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Saints & Assurance of Salvation QUESTION from Andrew D. Kennedy July 20, 2000 Thank you for answering my question regarding Confirmation & Communion. I was talking with a Protestant about assurance of salvation--my understanding is that in Catholicism, the only judge of who is saved is God... thus there is no mortal assurance of salvation. This prompted me to think about saints.
The Communion of Saints and no assurance of salvation appear to be contradictory doctrines. How can we offer prayers to a saint, without knowing that they are truly in Heaven? Being a saint is supposed to mean one is in heaven (right?)... but wouldn't that mean that the Church has declared that the salvation of an individual has been assured?
It would seem that either the salvation of saints is assured (and thus man can judge another man's salvation), or that it is improper to offer prayers to any given saint without having assurance that they are actually in Heaven.
There must be some way that these two doctrines can be reconciled, or (more likely) my understanding of these docrtines is incorrect. Thanks for your help.
ANSWER by John-Paul Ignatius, O.L.S.M. on October 15, 2000 Dear Mr. Kennedy:
A very good question.
First a little about assurance of salvation.
No where in the Bible are we assured of salvation if we mean by assurance a 100% guarantee. Fundamentalist like to quote Romans 8:35-39 which says in part:
Who shall separate us from the love of Christ? shall tribulation, or distress, or persecution, or famine, or nakedness, or peril, or sword? For I am persuaded, that neither death, nor life, nor angels, nor principalities, nor powers, nor things present, nor things to come, Nor height, nor depth, nor any other creature, shall be able to separate us from the love of God, which is in Christ Jesus our Lord.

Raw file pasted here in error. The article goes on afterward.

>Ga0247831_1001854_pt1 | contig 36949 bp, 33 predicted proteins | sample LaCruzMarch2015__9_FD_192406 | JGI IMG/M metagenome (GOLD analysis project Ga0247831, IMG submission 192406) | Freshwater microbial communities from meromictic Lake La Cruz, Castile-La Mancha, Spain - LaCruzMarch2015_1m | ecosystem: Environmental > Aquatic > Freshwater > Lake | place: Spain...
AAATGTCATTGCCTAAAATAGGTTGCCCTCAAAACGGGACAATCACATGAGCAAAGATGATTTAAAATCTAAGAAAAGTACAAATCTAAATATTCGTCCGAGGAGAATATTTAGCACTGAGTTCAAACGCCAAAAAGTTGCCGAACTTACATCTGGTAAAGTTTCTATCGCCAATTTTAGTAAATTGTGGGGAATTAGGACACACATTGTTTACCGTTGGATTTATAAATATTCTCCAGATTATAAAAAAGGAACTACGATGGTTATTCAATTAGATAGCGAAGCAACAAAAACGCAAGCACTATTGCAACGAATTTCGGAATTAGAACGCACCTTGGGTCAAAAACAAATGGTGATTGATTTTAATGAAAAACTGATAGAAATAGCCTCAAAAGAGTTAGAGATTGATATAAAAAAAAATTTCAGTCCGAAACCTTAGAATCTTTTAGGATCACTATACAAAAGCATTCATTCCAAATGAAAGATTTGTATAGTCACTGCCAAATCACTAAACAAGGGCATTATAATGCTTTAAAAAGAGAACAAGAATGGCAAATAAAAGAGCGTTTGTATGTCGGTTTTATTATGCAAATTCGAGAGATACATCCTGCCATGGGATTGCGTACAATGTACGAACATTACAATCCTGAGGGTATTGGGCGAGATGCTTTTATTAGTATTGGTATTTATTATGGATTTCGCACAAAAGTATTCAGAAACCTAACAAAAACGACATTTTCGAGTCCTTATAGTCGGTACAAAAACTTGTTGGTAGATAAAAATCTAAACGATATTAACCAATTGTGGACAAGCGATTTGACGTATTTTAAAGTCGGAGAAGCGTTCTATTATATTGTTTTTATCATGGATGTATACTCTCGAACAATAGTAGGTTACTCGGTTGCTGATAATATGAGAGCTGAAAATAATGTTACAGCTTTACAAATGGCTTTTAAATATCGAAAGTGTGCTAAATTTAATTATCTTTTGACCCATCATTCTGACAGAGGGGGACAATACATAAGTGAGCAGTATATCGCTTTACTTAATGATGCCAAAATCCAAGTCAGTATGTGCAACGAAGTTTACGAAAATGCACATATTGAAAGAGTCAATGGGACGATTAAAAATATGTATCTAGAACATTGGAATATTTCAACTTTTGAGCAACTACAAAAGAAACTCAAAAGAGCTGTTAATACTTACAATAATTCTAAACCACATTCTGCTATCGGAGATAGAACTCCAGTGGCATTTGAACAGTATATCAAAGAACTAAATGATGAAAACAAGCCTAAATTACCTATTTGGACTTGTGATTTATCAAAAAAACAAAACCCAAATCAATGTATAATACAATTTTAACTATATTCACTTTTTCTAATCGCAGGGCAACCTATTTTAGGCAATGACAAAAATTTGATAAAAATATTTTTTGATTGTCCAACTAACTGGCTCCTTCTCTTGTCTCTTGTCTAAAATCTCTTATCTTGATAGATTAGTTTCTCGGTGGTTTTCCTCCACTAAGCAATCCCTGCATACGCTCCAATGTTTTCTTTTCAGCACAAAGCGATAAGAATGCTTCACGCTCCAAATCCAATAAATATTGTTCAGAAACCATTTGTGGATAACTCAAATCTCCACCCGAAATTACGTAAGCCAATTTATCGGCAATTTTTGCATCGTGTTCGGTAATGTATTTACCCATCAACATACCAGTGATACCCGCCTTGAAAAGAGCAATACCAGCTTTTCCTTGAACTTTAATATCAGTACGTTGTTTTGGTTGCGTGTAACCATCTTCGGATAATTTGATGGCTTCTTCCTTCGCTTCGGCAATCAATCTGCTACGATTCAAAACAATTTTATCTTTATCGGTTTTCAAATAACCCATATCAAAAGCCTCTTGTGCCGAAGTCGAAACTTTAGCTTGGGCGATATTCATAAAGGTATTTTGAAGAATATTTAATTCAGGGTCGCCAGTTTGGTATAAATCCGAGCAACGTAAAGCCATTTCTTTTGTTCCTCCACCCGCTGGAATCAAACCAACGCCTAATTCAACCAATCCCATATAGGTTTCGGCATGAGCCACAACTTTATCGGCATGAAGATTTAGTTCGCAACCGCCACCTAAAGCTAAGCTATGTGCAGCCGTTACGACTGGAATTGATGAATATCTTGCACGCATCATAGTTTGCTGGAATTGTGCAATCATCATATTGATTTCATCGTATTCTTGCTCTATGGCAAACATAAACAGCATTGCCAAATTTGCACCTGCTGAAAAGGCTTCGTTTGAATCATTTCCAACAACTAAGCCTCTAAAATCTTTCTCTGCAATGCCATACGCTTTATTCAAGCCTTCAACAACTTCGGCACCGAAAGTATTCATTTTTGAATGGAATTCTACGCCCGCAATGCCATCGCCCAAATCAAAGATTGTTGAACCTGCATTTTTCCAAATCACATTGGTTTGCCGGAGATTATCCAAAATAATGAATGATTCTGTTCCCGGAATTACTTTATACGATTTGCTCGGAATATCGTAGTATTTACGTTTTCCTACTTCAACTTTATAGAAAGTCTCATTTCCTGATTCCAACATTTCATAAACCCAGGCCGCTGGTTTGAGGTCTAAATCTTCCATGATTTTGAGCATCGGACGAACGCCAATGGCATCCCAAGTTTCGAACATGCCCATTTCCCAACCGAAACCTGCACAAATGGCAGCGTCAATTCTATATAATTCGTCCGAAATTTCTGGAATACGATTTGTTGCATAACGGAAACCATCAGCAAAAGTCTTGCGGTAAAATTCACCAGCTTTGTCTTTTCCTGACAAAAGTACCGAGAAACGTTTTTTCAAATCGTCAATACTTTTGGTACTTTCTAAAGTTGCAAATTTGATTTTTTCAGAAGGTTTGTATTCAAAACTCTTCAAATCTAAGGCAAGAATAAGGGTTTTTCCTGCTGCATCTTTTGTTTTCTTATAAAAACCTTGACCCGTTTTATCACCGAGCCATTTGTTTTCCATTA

Beautiful words! In fact this passage is one of the most beautiful of the Bible and one of the GREATEST promises of God.
But what is being promised? God is promising that nothing can take us away from Him. But this is presuming that we have CHOSEN HIM.
All Scripture MUST be interpreted in light of ALL Scripture. Neither this passage or any other passage may be taken out of context if we hope to be correct in our interpretation.
We know from MANY other teachings in the Bible, and from nearly every single parable of Jesus that deals with the salvation image that while no one separate God's love from us, we can turn our back on that love.
Even those in hell are not separated from God's love. God's love is all around them. God still loves them. But they have shut THEMSELVES off to that light and love. While there is light all around them, they see only darkness by CHOICE.
Excerpts from the Haydock Commentary Notes in the 1899 edition of the Douay Rheims Bible (this commentary is arguably among the top three best commentaries available for Catholics.):
Beginning with Romans 8:28: VER. 28. To them that love God, all things work together unto good. All trials, temptations, afflictions, must be taken as coming from the hand of God, who ordains or permits them for the greater good of his elect--For the good of those, who, according to his purposes (God's good will) are called the saints.
VER. 31. What shall we then say to these things? That is, though we live amidst temptations and afflictions in this life, we need not fear as long as we are faithful in the service of God, under his protection.--If God be for us, who is against us, or who shall hinder us from being saved.
VER. 35. &c.; Who then, or what shall separate us from the love of Christ? Neither devils, nor men, nor any thing in nature, unless it be by our own fault, and unless we wilfully and sinfully leave God.--I am sure. In the Greek, I am fully persuaded; that nothing can separate us, &c.; In fine, another argument to prove we ought to have a firm hope in God...
VER. 39. So powerful and efficacious, so certain and unchangeable is the love of God, which conducts us to the kingdom of bliss, that no creature can separate us from it, either by making us cease to love him, or by frustrating our love of its effect, viz, life everlasting. Estius.
But, by virtue of free will be CAN deny ourselves His love.
The Scripture shows us three levels of salvation:
Past Event --Romans 8:24, Ephesians 2:5,8; 2 Tim 1:9; Titus 3:5 --these involve the salvation that has already come into our lives, but it speaks not to the present or future.